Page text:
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What is an earthquake ?

In ancient times earthquakes were thought to be caused by restless gods or giant creatures slumbering beneath the Earth.

Courtesy National Information Service For Earthquake Engineering, University Of California, Berkeley

In Japan earthquakes were thought to be caused by a monster catfish


The great Lisbon earthquake and subsequent tsunami of 1755 caused
(Namazu) that lived under Japan. In this picture people are punishing massive destruction and had a huge effect on European scientific and
the catfish for causing a large earthquake in 1855.
philosophical development.
The early Greek philosophers developed a theory that earthquakes were caused by movements of gases trying to escape from underground. Up
until the 18th century western scientists (including Newton) thought they were caused by explosions of flammable material deep underground.

What is an earthquake.doc

Author Paul Denton

In 1760 Rev J.Mitchell proposed that earthquakes were caused by rock movements and related the shaking to the propagation of elastic waves
within the earth.
USGS

Courtesy
NASA/JPL-Caltech
Photograph by (Gilbert, G.K.), reproduced courtesy of U.S. Geological Survey

By examination of the displacement of the ground surface caused by


the 1906 San Francisco earthquake, (photo shows a fence offset by 2.5
m by the earthquake) Henry Fielding Reid, Professor of Geology at
Johns Hopkins University, concluded that the earthquake must have
involved an elastic rebound of previously stored elastic stress.

What is an earthquake.doc

Courtesy NASA/JPL-Caltech

Scientists can now measure how the movement caused by an


earthquake is distributed in space. By comparing two radar satellite
images before and after a large earthquake we can determine how
much each pixel has moved. In this interferogram of the area around
the 1999 M7.3 earthquake in Izmit, Turkey, each colour band (redblue) represents a movement of 28 mm (one radar wavelength).
Author Paul Denton

Elastic rebound
The mechanisms and processes involved when earthquakes occur are
extremely complex. However some of the characteristics of earthquakes can
be explained by using a simple elastic rebound theory.
Over time stresses in the Earth build up
(often caused by the slow movements of
tectonic plates)
At some point the stresses become so
great that the Earth breaks an earthquake rupture
occurs and relieves some of the stresses (but generally not all)

Normal fault

Reverse fault

Strike-slip fault

In earthquakes these ruptures generally happen


along fault planes, or lines of weakness in the
Earths crust. There are three basic types of fault.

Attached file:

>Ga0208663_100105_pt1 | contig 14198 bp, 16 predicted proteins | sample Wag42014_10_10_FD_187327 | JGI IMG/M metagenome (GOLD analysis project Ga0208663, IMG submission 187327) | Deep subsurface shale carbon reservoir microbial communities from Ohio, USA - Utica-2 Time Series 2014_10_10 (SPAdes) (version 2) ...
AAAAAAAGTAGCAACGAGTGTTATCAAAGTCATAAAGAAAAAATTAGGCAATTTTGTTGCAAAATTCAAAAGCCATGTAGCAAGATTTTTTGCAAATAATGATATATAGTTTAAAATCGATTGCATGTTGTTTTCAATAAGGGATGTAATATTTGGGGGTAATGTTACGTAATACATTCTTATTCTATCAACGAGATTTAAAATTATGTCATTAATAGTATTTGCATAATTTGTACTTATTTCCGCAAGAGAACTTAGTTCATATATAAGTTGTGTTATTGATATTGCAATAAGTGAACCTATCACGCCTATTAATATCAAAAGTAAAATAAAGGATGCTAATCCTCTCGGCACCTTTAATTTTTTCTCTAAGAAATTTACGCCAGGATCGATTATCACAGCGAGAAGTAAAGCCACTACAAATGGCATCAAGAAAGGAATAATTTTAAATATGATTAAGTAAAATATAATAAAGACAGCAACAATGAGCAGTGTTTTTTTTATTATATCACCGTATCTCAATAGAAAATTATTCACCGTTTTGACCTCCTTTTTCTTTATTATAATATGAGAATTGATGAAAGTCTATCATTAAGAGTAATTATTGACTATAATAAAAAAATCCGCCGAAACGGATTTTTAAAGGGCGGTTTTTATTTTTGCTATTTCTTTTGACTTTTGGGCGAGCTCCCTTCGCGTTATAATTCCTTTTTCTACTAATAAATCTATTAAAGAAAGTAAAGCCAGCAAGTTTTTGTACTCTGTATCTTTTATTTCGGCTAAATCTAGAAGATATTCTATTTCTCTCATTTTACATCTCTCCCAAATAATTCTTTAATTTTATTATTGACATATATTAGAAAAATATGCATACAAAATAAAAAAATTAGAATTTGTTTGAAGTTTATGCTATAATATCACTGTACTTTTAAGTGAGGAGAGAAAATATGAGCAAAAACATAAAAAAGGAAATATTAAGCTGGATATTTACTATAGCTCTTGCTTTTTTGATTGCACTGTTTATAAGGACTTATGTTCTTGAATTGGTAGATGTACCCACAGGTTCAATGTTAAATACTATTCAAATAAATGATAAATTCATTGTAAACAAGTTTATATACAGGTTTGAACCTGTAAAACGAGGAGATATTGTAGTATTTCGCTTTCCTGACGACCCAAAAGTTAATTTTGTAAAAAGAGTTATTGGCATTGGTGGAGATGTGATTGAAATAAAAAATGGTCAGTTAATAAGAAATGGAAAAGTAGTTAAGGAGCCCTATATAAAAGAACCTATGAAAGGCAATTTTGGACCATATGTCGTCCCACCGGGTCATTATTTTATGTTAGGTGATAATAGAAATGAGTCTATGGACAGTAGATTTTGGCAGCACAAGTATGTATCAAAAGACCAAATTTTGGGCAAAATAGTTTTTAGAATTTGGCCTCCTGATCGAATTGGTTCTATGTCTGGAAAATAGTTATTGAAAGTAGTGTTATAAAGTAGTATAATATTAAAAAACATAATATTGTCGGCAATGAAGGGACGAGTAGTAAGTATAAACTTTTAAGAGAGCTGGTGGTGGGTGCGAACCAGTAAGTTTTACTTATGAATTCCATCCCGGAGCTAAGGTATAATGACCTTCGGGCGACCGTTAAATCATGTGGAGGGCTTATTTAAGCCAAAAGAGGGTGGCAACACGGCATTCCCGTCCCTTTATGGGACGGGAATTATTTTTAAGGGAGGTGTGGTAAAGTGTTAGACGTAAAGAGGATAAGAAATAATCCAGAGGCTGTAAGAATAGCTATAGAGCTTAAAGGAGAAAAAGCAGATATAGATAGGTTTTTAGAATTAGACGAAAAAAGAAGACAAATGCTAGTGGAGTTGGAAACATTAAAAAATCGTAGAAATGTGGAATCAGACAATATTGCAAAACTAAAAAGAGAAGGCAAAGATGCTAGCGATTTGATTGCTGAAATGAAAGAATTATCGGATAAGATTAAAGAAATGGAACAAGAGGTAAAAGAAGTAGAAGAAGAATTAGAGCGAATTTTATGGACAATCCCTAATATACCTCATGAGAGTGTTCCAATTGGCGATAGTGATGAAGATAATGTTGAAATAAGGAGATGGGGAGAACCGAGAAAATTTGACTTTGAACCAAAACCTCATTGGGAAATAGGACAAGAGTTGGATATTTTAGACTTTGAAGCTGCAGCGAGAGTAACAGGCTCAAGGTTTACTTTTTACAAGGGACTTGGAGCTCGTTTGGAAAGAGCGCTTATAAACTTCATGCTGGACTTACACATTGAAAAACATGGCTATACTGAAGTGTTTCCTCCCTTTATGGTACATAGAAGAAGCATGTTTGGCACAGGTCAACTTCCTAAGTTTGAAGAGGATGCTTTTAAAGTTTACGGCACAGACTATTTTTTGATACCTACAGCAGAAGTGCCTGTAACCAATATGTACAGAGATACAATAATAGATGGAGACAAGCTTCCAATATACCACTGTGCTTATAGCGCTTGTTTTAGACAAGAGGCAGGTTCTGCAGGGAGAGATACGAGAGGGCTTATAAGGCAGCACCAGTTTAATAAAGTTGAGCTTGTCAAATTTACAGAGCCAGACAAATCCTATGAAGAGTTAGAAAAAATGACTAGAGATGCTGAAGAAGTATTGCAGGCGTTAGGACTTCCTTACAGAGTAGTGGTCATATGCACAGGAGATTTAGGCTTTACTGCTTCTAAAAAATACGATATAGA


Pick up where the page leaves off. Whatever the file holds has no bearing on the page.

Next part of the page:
Earthquake rupture occurs in three stages:


1) initiation of sliding along a small portion of the
fault,
2) growth of the slip surface and
3) termination of the slip.
The amount of slip will vary in different places along the fault, and will grow with time.

What is an earthquake.doc

Author Paul Denton

This sequence of images shows the growth of an earthquake rupture, modelled using data from the 1994 M6.7 Northridge earthquake in
California (a movie of this process can be found at www.data.scec.org/Module/links/northrup.html images used with permission of David Wald)
The size of the fault plane in these images is 18 km wide and 14 km deep.

0 second

1 second

2 seconds

3 seconds

4 seconds

5 seconds

6 seconds

Reproduced courtesy of David Wald, USGS

USGS
Aerial view of offset streams along the San Andreas Fault, caused by many
earthquakes (the average movement along this boundary is ~3 cm per year)
Photograph by (Wallace, R.E.), reproduced courtesy of U.S. Geological Survey

USGS
Small offset from a single earthquake in California (M6.9
strike slip event in 1979)
Photograph by (Cavit, D) reproduced courtesy of U.S. Geological
Survey

Usually with earthquakes the movement on these faults does not intersect the surface. However when it does the results are easy to see.
What is an earthquake.doc

Author Paul Denton

A histogram of all the earthquakes measured worldwide over a 6 year


period shows large events are far less frequent than smaller ones.

This is more usually plotted as a cumulative plot on a log axis. This


way the data plots as a straight line. Y= ax +b

3500
5

Log10(number of events greater than cutof


(20002006) worldwide

2500

2000

1500

1000

500

y = -1.01x + 9.2
2

8.
6

8.
2

7.
8

7.
4

6.
6

6.
2

5.
8

5.
4

Number of events (20002006) worldwid

3000

Cutoff event magnitude

Earthquake magnitude

This is referred to as the Gutenberg-Richter relationship after Charles Richter (19001985) and Beno Gutenberg (18891960) who both worked
at the California Institute of Technology (CALTECH). The slope of the line is approximately -1 for all earthquakes (Because this is a Log 10
graph that means that for each increase in magnitude there are 10 x fewer events). This relationship holds true even when you consider
earthquakes in smaller areas.
Unless otherwise stated all materials are BGS NERC. All rights reserved.

What is an earthquake.doc

Author Paul Denton